How an Agile Government Can Improve Operations, Service, and Public Trust
This vision opens a new report from the IBM Center in collaboration with the Agile Government Center of the National Academy of Public Administration, The Future of Agile Government, by G. Edward (Ed) DeSeve, Coordinator of the AGC and Executive Fellow with the IBM Center.
In software development, agile techniques feature small, cross-functional, self-organizing teams that include customers working quickly to deliver solutions in increments that immediately provide value. The development is customer-centric and collaborative networks are used for development and deployment. Agile developers use “scrums” and “sprints” as techniques to produce products quickly that have a high degree of customer acceptance and satisfaction. Agile principles continue to guide projects and programs involving software development today.
In this report, Ed DeSeve builds on his prior work as leader for the AGC to refine the definition of agile government: Agile government is a principles-based integrated framework that involves interaction among teams and iteration with users and the public to develop and implement policies, regulations, and programs at all levels to transform governments and improve trust.
The principles referred to in the definition have been at the core of the growth of agile government, and include effective leadership, a clear mission and vision, actions based on evidence and metrics, a focus on customers and the public, use of internal and external networks and teams, innovation, speed, and persistence.
DeSeve expands on how agile principles can apply to the development and implementation of government policies, regulations, and programs. The author introduces the “Integrated Agile Framework for Action”, to guide government leaders and stakeholders in implementing agile strategies in their work to provide services to the public in a way that fosters public trust.
The report concludes with multiple recommendations for government leaders and agile innovators, including:
- Agile leaders at all levels need an agile mindset. This means a willingness to try new ideas and processes to achieve better results.
- Government needs intentional leadership development strategies. Equipping leaders at all levels via a common approach to agile principles drives successful transformation.
- Integration is critical to execution. The elements described in the framework are designed to work together.
- Leaders at all levels need to analyze and understand trust in and across their organization. Trust is key for populations including employees, the public, and partners.
- Agile government must begin with understanding customers. Analyzing the customer experience and journey starts with understanding who the customers are, how their journey with the organization flows, what constitutes “defining moments” in their experience, and continuous monitoring of customer views.
- Public values must be respected and the public must be engaged. These values include a focus on openness, integrity, and fairness, which can improve overall trust
- Networks should form the default development and implementation pathway wherever possible. Collaborative networks can be internal, external, international, or some combination of these, and should serve as a force multiplier for mission execution.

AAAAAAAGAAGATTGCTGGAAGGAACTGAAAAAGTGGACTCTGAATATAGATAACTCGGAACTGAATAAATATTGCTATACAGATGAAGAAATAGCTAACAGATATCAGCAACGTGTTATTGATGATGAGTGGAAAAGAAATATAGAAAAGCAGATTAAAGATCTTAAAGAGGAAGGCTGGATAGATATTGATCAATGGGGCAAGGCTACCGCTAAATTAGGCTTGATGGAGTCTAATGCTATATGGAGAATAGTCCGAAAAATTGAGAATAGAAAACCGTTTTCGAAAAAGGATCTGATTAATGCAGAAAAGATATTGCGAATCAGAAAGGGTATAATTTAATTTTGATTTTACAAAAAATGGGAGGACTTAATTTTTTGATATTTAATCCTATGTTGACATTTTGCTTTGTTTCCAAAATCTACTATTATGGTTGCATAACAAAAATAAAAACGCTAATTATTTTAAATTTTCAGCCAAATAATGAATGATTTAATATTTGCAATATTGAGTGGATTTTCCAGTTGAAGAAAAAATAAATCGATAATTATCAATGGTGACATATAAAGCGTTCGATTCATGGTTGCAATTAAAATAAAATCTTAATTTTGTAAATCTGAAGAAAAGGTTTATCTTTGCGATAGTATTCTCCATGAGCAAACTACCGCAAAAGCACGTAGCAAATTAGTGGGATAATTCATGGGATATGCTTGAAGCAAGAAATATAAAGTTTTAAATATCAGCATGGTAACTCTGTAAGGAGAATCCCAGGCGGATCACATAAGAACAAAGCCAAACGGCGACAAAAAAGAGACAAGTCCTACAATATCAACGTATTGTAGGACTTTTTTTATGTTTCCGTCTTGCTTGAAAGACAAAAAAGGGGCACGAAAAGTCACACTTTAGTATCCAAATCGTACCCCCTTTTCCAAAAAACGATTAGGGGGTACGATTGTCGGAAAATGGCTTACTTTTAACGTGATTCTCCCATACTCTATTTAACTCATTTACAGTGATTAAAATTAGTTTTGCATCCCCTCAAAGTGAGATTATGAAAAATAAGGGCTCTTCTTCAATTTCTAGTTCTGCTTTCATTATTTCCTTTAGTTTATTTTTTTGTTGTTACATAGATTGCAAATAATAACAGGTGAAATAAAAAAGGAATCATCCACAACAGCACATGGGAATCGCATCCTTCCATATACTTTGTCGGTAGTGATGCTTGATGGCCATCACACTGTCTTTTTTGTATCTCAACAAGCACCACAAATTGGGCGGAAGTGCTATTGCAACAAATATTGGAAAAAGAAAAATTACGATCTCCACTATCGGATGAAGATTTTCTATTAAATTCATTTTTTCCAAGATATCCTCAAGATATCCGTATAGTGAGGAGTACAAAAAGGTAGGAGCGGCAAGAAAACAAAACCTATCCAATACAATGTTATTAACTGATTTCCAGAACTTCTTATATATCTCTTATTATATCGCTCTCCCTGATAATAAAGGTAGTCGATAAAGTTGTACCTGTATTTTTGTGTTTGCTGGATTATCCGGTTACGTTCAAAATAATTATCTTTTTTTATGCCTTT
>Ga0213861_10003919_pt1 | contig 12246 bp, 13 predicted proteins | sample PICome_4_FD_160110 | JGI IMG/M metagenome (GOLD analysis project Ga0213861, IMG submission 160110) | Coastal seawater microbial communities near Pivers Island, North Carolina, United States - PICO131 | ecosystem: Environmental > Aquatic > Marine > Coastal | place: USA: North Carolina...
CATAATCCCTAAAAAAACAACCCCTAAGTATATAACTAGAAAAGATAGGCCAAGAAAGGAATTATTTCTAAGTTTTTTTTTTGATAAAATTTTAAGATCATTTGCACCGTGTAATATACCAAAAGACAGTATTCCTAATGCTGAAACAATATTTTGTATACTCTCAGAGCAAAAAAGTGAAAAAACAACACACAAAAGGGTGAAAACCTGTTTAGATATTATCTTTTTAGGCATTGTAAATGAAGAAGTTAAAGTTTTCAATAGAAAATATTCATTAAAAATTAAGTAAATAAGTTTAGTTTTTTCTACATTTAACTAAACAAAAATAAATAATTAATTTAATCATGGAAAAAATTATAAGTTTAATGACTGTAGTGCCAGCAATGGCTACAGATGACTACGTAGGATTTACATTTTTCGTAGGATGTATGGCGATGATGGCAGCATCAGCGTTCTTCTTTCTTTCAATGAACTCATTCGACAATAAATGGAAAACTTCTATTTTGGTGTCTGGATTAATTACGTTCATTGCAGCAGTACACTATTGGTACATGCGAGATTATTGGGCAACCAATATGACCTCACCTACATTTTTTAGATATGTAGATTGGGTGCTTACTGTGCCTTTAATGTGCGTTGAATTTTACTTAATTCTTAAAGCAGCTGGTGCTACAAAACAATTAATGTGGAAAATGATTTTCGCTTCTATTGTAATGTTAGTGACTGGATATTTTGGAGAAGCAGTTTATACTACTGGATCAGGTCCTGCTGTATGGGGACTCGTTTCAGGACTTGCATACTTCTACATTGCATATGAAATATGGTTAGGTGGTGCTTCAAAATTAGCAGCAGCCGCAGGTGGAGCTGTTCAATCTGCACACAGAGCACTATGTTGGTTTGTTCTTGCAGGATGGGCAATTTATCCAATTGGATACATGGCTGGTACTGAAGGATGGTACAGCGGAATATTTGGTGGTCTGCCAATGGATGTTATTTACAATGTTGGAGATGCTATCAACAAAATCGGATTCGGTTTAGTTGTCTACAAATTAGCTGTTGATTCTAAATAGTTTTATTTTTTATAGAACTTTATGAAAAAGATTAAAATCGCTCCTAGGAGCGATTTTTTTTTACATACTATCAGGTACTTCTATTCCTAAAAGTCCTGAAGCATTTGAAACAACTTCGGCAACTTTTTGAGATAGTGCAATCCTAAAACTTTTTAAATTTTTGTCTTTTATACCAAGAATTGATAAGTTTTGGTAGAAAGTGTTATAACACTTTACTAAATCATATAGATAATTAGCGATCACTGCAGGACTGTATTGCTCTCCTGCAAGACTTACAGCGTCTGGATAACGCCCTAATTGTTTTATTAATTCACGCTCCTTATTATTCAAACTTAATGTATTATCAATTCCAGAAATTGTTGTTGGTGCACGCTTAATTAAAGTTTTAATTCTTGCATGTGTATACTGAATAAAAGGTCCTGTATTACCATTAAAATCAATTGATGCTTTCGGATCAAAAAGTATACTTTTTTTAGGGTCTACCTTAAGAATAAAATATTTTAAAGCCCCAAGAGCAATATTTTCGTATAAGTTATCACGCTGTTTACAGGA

- Cross-functional teams should drive integrated solutions to problems. Cross-functional teams bring more perspectives and encourage diversity of thought in creating and executing new solutions, greatly enhancing the chances for success.
- Appropriate speed and persistent iteration will enable the organization to shape and reshape successful approaches. Setting aggressive deadlines to accomplish work and demonstrate continual achievement builds internal and external support.
- Simultaneous execution of agile government actions is required. Agile government is not a sequential process, but rather an integrated series of actions designed to increase organizational competence while respecting public values.
The report builds on the considerable body of work released through the AGC since its creation three years ago. The AGC serves as the hub of a network that brings together governments, nonprofits, foundations, academic institutions, and private sector partners to assist in developing and disseminating agile government principles and case studies of agile policies and programs. This network of leaders and experts from the U.S. and around the world provides support for those who want to adopt and implement agile principles to provide public goods and services that fully meet customer needs and build public trust, and to identify cases of effective agile government in practice. DeSeve outlines many such cases in this new report.
Prior relevant reports published by the IBM Center and the Academy’s AGC include Human Centricity in Digital Delivery: Enhancing Agile Governance, by Ines Mergel; Agile Learning: the Role of Public Affairs Education, by Angela Evans; Adopting Agile in State and Local Governments, by Sukumar Gapanati; and Ed DeSeve’s initial report, The Road to Agile Government: Driving Change to Achieve Success. In addition, the AGC has published Building an Agile Federal Government, released by the Academy with support from the Samuel Freeman Charitable Trust and the Project Management Institute and Agile Regulation - Gateway to the Future, released by the Academy with support from the Project Management Institute.
We hope this report provides a path to further progress for government leaders and stakeholders on how agility can drive improved operations, service delivery, and public trust, in the U.S. and around the world.